Highpockets (1947) is a tall, gangling rookie from North Carolina. Cecil McDade is a great hitter, indifferent fielder, and self-centered individualist more concerned with his average and personal success than the team’s. Among the first of his post-war breed, McDade causes resentment among the rest of the Dodgers. Contrasted to McDade is Roy Tucker who is injured (again) in making a wall-crashing catch. Highpockets’ self-concern is shaken only when he runs over a Brooklyn boy in his new car after Cecil McDade Day.
The victim, Dean Kennedy, is unusual for his age; he’s a Brooklyn boy who is uninterested in baseball, preferring his stamp collection instead. To him Cecil McDade is no hero, just an inconvenient adult who has put him in the hospital. Faced with indifference, Highpockets’ struggle to win the boy’s friendship and to realize the value of teamwork is the core of the novel. Tunis’s ability to present baseball as a unifying thread throughout New York is evident from the passage reflecting the progress of the big game:
In the taverns all over town, in Manhattan and the Bronx, and of course in Queens, crowds hung around the television sets, watched Spike Russell have a field day at short, saw Highpockets’ tight face when he came to bat, and big Jim Duveen, pitching the game of his life, mow down the Brooklyn sluggers. On the streets, strangers spoke to strangers as they never do in New York, and everybody asked the same thing, “Anybody scored yet?” All afternoon white-coated soda jerkers came out of comer drugstores and posted up goose eggs on the sheet stuck to the front window pane. Folks sat in taxis long after they paid the bill, because for once drivers were content to sit and listen too, and manage the Dodgers for a change. Around the parked cars by the curb, little knots of people bent forward in silence, nodding as the Brooks pulled themselves out of hole after hole, inning after inning. Truck drivers even made peace with their enemies, the traffic cops, hurling the latest score at them as they turned into the main avenues of town.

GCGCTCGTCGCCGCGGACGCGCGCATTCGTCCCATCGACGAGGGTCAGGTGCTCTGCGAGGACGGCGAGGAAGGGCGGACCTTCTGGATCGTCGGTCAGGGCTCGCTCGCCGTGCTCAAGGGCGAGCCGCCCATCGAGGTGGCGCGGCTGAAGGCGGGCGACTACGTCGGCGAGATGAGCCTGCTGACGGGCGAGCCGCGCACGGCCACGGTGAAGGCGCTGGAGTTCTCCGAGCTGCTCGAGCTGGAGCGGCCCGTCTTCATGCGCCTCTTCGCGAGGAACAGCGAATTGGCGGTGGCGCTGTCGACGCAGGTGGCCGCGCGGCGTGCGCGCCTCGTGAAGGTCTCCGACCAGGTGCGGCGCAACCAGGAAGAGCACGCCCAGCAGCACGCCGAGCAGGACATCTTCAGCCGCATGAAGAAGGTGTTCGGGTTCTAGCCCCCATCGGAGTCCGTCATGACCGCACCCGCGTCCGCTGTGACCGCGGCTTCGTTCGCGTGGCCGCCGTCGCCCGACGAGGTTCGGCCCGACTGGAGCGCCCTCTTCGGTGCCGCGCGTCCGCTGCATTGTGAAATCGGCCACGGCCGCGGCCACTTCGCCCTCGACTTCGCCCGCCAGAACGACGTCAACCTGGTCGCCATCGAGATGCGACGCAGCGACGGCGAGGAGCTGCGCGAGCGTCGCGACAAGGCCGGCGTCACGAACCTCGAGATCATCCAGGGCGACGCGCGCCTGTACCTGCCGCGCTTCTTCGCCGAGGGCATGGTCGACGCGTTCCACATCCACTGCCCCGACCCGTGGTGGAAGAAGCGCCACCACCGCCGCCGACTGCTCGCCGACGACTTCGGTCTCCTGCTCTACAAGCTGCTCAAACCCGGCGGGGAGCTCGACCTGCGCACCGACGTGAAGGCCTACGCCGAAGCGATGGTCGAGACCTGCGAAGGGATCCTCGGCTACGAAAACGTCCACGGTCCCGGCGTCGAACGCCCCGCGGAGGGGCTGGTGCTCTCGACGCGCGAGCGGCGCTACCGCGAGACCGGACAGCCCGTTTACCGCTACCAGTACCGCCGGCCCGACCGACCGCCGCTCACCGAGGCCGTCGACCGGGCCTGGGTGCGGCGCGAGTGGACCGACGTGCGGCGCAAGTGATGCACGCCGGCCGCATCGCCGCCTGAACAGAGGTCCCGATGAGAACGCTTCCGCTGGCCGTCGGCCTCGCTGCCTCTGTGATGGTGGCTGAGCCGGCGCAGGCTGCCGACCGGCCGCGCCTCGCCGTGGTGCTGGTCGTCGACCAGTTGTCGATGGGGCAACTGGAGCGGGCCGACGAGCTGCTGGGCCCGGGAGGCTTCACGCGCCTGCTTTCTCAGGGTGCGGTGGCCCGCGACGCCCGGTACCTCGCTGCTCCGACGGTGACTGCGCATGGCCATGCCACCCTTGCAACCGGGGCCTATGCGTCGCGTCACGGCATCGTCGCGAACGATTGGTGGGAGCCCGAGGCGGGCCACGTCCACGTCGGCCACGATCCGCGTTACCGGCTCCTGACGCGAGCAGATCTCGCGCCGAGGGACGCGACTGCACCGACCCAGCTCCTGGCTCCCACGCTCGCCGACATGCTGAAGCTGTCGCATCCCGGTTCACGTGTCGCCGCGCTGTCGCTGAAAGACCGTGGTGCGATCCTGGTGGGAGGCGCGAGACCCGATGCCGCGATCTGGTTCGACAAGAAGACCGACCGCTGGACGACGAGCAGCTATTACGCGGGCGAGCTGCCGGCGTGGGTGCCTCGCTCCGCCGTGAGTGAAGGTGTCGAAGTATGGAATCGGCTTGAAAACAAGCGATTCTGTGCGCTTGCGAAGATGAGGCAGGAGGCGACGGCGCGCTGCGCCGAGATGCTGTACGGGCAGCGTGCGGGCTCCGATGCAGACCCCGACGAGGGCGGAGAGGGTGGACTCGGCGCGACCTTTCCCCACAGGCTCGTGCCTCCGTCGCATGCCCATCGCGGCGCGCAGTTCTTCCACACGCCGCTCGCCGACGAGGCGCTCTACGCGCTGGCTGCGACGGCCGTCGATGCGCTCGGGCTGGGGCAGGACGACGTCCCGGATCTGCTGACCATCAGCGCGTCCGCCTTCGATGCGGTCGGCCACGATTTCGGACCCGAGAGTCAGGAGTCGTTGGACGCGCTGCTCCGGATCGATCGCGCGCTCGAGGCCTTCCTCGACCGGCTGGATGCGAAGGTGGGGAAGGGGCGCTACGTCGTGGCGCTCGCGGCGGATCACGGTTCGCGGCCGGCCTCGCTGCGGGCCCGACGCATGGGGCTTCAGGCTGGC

Highpockets was written during the high-water mark of New York City baseball; this passage expresses the communal sense of the game’s ritual before television fragmented the audience. Interposing the ballplayer with the stamp collector, Tunis points out that not everyone is interested in the national pastime, and this makes Highpockets a better story. Interestingly, McDade himself is virtually neglected in subsequent Dodger novels; he had served his purpose and was then discarded by Tunis as an uninteresting character.